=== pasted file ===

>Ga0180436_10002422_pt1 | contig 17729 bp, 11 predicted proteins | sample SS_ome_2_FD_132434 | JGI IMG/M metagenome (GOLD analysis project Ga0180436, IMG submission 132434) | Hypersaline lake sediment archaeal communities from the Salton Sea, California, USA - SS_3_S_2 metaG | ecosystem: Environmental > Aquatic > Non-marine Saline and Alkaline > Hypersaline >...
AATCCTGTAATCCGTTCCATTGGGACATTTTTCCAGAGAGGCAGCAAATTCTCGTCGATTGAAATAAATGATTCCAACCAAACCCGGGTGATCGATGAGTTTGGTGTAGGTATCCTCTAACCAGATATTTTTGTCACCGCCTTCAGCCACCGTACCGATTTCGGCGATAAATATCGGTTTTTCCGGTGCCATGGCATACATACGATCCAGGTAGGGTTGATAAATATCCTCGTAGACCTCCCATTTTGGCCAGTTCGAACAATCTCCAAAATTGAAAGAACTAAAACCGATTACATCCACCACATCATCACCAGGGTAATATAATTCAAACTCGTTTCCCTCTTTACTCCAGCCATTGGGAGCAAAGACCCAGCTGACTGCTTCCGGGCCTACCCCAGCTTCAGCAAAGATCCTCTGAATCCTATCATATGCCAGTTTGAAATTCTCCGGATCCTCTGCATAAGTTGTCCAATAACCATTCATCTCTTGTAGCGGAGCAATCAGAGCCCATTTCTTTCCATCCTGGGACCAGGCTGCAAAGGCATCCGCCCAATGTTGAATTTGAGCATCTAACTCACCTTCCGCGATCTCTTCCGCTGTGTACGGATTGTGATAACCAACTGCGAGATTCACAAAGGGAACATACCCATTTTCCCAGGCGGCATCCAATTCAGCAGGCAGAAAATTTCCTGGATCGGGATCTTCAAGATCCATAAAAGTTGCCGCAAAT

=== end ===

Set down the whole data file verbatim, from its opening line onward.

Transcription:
>Ga0180436_10002422_pt1 | contig 17729 bp, 11 predicted proteins | sample SS_ome_2_FD_132434 | JGI IMG/M metagenome (GOLD analysis project Ga0180436, IMG submission 132434) | Hypersaline lake sediment archaeal communities from the Salton Sea, California, USA - SS_3_S_2 metaG | ecosystem: Environmental > Aquatic > Non-marine Saline and Alkaline > Hypersaline >...
AATCCTGTAATCCGTTCCATTGGGACATTTTTCCAGAGAGGCAGCAAATTCTCGTCGATTGAAATAAATGATTCCAACCAAACCCGGGTGATCGATGAGTTTGGTGTAGGTATCCTCTAACCAGATATTTTTGTCACCGCCTTCAGCCACCGTACCGATTTCGGCGATAAATATCGGTTTTTCCGGTGCCATGGCATACATACGATCCAGGTAGGGTTGATAAATATCCTCGTAGACCTCCCATTTTGGCCAGTTCGAACAATCTCCAAAATTGAAAGAACTAAAACCGATTACATCCACCACATCATCACCAGGGTAATATAATTCAAACTCGTTTCCCTCTTTACTCCAGCCATTGGGAGCAAAGACCCAGCTGACTGCTTCCGGGCCTACCCCAGCTTCAGCAAAGATCCTCTGAATCCTATCATATGCCAGTTTGAAATTCTCCGGATCCTCTGCATAAGTTGTCCAATAACCATTCATCTCTTGTAGCGGAGCAATCAGAGCCCATTTCTTTCCATCCTGGGACCAGGCTGCAAAGGCATCCGCCCAATGTTGAATTTGAGCATCTAACTCACCTTCCGCGATCTCTTCCGCTGTGTACGGATTGTGATAACCAACTGCGAGATTCACAAAGGGAACATACCCATTTTCCCAGGCGGCATCCAATTCAGCAGGCAGAAAATTTCCTGGATCGGGATCTTCAAGATCCATAAAAGTTGCCGCAAAT